Lack of support for stroke survivors with visual impairment

More than a quarter (26%) of stroke survivors living with visual impairment do not receive adequate support, new research from the University of Liverpool reveals.

The findings of the report, Care provision and unmet need for post stroke visual impairment, funded by the Stroke Association and Thomas Pocklington Trust, show that a third of practitioners do not supply vision information to patients or carers, despite an estimated three in five (60%) stroke survivors in the UK living with visual impairment.

The research findings reveal:

  • One fifth (20%) of health professionals (working with stroke patients) reported their knowledge of visual problems as fairly poor or very poor
  • Fewer than a quarter (22%) of health professionals use vision screening tools to assess stroke patients
  • Fewer than half (46%) of reported using a vision care pathway for stroke survivors

The significant impact of visual impairment on stroke survivors' lives can be far reaching; including loss of confidence, reduced mobility, reading difficulty, increased collisions/bumps and social withdrawal

Dr Fiona Rowe from the University of Liverpool was the chief investigator of the study. She said: "Visual impairment is a common consequence of stroke, yet our research shows that thousands of stroke patients with visual problems do not receive the care and support they need. It is crucial that health care services are fully aware of visual problems after stroke, and provide patients with the best possible support. One 'size' does not fit all."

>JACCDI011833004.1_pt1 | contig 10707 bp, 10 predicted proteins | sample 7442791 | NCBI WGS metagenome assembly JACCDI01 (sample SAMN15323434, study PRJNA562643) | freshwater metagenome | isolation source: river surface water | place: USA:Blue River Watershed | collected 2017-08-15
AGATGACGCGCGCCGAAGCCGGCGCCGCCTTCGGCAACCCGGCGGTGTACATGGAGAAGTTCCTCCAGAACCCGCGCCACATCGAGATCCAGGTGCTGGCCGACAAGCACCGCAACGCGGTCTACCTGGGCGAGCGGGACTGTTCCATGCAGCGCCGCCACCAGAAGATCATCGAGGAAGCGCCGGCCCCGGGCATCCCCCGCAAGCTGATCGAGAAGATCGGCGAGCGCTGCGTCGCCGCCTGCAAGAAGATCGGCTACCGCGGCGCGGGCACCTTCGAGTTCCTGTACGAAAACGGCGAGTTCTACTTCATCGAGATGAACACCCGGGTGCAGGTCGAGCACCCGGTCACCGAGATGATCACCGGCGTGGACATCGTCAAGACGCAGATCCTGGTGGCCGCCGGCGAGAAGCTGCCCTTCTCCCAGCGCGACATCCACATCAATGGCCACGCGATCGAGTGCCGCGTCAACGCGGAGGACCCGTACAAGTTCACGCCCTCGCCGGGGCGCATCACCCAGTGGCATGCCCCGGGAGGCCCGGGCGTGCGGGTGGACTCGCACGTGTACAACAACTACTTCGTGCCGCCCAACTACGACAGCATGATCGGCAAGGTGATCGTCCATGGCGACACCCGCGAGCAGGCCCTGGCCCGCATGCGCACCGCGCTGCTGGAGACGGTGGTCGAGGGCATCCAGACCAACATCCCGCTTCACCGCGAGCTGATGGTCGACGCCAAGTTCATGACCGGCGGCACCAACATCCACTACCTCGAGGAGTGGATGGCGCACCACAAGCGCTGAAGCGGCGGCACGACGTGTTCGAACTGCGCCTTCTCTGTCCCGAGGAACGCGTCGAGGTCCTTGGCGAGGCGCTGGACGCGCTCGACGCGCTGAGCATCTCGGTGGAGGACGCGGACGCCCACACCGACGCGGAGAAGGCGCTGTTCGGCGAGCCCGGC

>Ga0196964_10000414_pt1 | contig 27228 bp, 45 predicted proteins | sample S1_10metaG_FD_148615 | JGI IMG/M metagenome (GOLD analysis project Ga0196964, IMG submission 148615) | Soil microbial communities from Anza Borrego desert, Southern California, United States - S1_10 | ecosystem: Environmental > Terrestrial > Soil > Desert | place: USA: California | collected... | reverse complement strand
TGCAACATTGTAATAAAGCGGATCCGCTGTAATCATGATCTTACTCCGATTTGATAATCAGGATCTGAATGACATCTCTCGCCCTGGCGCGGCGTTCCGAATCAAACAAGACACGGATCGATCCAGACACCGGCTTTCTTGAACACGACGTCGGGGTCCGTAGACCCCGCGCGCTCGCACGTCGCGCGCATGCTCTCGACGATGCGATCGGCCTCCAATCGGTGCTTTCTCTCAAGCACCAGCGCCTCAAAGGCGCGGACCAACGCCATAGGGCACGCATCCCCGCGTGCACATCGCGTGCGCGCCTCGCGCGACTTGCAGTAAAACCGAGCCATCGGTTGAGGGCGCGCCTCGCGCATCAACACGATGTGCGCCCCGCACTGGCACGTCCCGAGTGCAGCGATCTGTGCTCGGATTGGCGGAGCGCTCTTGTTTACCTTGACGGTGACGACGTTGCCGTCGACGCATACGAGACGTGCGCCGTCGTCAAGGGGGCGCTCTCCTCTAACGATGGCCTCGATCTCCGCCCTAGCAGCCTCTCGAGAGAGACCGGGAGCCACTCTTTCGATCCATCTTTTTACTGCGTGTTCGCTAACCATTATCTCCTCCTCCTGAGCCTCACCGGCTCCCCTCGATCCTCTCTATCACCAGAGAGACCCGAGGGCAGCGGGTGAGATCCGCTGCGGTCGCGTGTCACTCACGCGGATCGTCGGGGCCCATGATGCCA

The Care provision and unmet need for post stroke visual impairment report recommends:

  • increased integration of orthoptists [1] within core stroke teams
  • early vision assessment and post discharge support for stroke survivors
  • improved awareness about visual problems after stroke among healthcare professionals and the public

Dr Dale Webb, Director of Research and Information at the Stroke Association, said: "Stroke is devastating, and many stroke survivors who are recovering from one of the most frightening experiences of their lives face the additional challenge of . We all value our sight; it's the sense most people fear losing more than any other.

"We recognise that health care providers have to make difficult decision about their funding. However, improved vision care for would help patients to regain mobility and independence, return to the workplace and make their best recovery possible following a stroke."

Catherine Dennison, Head of Research – Health and Wellbeing, of Thomas Pocklington Trust said: "We welcome the findings from Dr Rowe's research which brought together existing and new information about the high numbers who experience vision problems after stroke, the impact of this and the gaps in the care they receive. This research crucially highlights how care can be improved and we would like those commissioning and managing services to take note and consider to a greater extent."

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